Hector is confused. He was raised to respect and honor his father without question, but that approach hasn’t worked out with his son Diego. “I was always respectful of my dad, and I tried to emulate the same parenting approach with Diego, but things are definitely not going well right now,” he says.
Diego has an eating disorder, and he’s really angry with his dad in particular. “According to Diego, I’ve been too harsh with him and haven’t given him space to develop his own identity,” says Hector. “I can actually relate to his feelings. I hated my dad when I was a teenager. I’m pretty upset that I’m doing the same thing to Diego, but I don’t know what else to do.”
Hector comes from a long line of strong, silent men who rule their sons stoically. There is no history of parents apologizing to children in Hector’s family.
“Most of all, I’m worried that if I apologize for what I did wrong, it somehow lets him off the hook,” says Hector. “Is apologizing the same thing as taking responsibility for the eating disorder? Because that’s not right. I didn’t cause it, and I know that. But if apologizing will help Diego recover from his eating disorder, I’m willing to try anything.”
Hector is worried that apologizing is the same thing as accepting guilt for the eating disorder. This is a common misunderstanding about apologies. But apologizing to our kids about the mistakes we made, which are almost always accidental and based on how we ourselves were parented, shows kids that we can take responsibility for things even when we didn’t do them on purpose or even consciously.
Rupture and repair
When we practice apologizing to our kids, we are not showing weakness or accepting responsibility for something like an eating disorder. We are modeling good relationship skills, which involve a process called rupture and repair.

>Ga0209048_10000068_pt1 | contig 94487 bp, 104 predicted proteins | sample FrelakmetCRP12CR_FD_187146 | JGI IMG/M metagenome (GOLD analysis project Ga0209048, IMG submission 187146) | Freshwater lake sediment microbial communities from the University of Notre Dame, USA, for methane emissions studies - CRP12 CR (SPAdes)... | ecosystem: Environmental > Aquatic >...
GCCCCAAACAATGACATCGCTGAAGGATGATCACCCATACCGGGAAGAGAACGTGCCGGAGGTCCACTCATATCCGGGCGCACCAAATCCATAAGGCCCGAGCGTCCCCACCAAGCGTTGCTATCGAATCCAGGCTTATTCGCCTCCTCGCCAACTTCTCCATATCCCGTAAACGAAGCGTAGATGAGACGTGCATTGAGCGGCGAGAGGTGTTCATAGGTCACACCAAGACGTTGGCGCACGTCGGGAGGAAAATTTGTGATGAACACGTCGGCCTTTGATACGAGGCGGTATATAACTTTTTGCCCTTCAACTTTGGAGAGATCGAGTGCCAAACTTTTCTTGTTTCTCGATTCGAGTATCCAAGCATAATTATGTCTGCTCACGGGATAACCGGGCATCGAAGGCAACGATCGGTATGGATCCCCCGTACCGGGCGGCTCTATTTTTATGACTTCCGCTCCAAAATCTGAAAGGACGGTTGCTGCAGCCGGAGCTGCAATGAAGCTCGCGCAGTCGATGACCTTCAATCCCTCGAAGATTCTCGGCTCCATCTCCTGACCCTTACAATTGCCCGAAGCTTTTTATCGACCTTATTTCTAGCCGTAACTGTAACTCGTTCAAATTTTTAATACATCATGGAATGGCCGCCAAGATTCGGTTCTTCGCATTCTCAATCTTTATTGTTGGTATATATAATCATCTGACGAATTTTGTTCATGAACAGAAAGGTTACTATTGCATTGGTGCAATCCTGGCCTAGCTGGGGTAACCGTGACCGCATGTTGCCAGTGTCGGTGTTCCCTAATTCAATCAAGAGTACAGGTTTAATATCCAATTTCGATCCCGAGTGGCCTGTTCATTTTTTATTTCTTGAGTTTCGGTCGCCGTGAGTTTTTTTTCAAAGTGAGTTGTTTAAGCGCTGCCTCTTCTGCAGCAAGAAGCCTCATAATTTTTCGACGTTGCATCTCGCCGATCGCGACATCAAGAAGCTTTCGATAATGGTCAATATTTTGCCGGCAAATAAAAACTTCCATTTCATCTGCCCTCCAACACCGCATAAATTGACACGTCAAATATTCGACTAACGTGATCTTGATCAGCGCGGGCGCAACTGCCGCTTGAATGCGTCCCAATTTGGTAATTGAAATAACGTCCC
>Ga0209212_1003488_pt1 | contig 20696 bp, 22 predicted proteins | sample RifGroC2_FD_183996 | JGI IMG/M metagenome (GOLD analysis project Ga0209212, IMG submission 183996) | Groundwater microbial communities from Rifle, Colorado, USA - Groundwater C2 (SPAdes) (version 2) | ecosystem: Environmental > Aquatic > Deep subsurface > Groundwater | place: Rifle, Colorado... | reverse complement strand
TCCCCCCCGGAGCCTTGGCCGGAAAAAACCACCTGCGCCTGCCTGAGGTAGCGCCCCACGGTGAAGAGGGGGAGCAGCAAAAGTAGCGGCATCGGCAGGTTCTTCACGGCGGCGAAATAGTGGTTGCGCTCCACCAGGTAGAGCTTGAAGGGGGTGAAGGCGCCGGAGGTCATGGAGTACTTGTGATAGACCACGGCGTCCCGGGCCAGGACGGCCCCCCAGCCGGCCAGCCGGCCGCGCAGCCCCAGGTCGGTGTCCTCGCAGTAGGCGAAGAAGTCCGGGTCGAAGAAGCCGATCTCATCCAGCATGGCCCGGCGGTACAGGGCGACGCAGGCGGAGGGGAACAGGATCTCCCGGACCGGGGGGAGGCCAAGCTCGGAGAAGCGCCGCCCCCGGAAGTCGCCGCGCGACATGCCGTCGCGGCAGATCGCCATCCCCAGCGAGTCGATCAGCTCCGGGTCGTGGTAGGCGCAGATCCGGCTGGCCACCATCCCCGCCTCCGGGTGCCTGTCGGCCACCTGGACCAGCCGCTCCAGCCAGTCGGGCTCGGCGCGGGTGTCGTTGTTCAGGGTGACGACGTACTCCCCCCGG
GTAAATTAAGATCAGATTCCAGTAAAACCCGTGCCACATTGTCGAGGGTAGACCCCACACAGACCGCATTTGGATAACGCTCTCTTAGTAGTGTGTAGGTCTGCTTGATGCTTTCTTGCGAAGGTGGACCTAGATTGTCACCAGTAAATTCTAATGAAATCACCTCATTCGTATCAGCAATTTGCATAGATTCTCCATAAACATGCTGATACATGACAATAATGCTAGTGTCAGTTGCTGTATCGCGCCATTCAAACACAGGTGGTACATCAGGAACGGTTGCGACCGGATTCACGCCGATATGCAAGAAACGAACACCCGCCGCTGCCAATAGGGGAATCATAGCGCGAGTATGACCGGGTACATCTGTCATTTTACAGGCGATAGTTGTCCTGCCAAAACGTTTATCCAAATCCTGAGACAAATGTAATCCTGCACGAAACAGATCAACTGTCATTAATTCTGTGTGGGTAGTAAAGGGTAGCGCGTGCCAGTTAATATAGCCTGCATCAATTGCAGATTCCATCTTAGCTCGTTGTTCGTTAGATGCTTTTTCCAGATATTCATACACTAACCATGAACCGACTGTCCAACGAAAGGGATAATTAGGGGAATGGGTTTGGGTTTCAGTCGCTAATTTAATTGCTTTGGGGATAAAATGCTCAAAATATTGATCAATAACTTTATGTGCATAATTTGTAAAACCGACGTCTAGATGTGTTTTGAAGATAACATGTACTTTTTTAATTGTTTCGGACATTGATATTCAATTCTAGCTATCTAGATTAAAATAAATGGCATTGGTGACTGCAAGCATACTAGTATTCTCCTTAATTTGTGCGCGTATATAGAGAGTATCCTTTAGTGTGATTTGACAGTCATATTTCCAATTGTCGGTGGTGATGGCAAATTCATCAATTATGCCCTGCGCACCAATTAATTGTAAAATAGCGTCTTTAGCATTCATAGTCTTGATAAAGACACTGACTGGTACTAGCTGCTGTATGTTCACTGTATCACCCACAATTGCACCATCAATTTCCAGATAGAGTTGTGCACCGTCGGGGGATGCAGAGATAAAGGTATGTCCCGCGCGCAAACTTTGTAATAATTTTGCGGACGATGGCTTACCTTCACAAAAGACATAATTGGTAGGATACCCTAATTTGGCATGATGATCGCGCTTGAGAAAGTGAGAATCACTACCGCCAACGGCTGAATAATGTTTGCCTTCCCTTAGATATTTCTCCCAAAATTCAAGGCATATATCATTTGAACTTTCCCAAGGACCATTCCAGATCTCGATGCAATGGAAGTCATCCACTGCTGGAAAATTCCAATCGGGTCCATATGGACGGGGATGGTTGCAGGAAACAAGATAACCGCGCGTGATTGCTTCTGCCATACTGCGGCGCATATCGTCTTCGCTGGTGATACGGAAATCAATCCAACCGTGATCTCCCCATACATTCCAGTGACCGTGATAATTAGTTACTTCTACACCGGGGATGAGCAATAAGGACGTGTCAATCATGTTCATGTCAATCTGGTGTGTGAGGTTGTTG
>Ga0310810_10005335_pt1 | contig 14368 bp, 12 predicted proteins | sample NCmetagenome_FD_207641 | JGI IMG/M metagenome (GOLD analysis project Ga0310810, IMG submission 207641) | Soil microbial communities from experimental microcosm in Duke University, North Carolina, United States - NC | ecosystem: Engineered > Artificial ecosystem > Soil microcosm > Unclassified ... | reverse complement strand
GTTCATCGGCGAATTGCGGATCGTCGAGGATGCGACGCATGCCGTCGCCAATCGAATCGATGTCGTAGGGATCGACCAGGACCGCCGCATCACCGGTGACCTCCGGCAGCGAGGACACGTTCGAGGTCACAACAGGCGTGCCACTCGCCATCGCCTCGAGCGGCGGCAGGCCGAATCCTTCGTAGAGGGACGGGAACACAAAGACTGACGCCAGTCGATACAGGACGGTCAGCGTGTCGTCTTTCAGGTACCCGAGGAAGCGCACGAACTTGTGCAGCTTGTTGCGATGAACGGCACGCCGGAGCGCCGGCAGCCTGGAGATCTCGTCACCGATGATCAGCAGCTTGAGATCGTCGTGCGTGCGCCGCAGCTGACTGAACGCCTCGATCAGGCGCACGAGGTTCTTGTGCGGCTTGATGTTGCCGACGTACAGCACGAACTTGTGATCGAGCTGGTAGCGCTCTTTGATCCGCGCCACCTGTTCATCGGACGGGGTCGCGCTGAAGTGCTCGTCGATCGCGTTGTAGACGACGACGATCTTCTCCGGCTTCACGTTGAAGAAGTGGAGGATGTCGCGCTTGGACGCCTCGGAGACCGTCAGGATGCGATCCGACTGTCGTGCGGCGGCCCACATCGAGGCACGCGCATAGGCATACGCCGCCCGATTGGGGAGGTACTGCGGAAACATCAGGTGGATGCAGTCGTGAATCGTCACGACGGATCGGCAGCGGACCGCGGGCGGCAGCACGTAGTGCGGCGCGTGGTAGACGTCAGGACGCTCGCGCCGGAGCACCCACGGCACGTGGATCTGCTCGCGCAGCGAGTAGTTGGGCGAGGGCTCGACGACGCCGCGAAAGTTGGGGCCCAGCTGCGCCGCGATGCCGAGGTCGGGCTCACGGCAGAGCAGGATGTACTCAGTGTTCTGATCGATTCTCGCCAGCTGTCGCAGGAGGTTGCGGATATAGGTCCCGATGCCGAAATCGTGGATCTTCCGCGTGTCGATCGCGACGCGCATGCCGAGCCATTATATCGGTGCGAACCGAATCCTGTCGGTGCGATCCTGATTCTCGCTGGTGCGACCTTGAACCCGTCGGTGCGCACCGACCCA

The best analogy for this is when we lift weights at the gym. Lifting weights creates microscopic tears in our muscles. As they repeatedly tear and heal, our muscles get stronger.
Just like muscles, relationships benefit from rupture and repair. We don’t need to be afraid that when we have made a mistake, we’ve ruined the relationship. Many times, particularly with kids, making a mistake is an opportunity to model the value of a good apology. When you apologize and repair the relationship as soon as possible, each “sorry” can strengthen your relationship with your child.
Apologizing takes practice
Of course, finding the right approach to saying “sorry” takes practice, and it can seem even more difficult when in the parent-child relationship. Most of us have not practiced saying “sorry” to our kids. And few of us had parents who said “sorry” to us.
Luckily, it’s never too late to learn to say sorry. Apologies strengthen our relationship with our kids and can make them feel a whole lot better about themselves and us.
But don’t worry if you’re bad at it at first or feel awkward. Just like anything, learning how to say sorry is something that takes practice. You don’t have to get it perfect to make a difference. Like riding a bike, you may do it badly for a while, but over time it will become second nature. Just start trying!
Why apologizing helps with eating disorders
When a child has an eating disorder, they typically have trouble processing their emotions and accepting themselves. While their eating disorders may stem from many places, often parents are first in the line of attack and blame.
This is not because parents deserve the blame. It’s because children need a place to target their feelings of anger and frustration, and parents are typically a safe target. Getting angry at parents is an easy and safe way for kids to begin to process their feelings adaptively.
This is why learning to say sorry to our children can help deepen our connection with them and soften their feelings towards themselves and us in the process.
The thing to know is that most children, consciously or unconsciously, think that their parent’s mistakes are their own fault somehow. Kids may outwardly point fingers at their parents and blame them when things go badly, but inside they are usually blaming and criticizing themselves. When apologizing to your child, you’re not accepting blame for their eating disorder, but you are accepting responsibility for the times when your parenting missed the mark.
How to apologize
Before we get to how to apologize, it’s important to understand why you apologize. You apologize because you made a mistake, and you own your mistake. You cannot apologize because you want to be forgiven. It just doesn’t work that way.
When we give our kids an apology (good or bad), they may:
- Reassure us that our mistake was no big deal.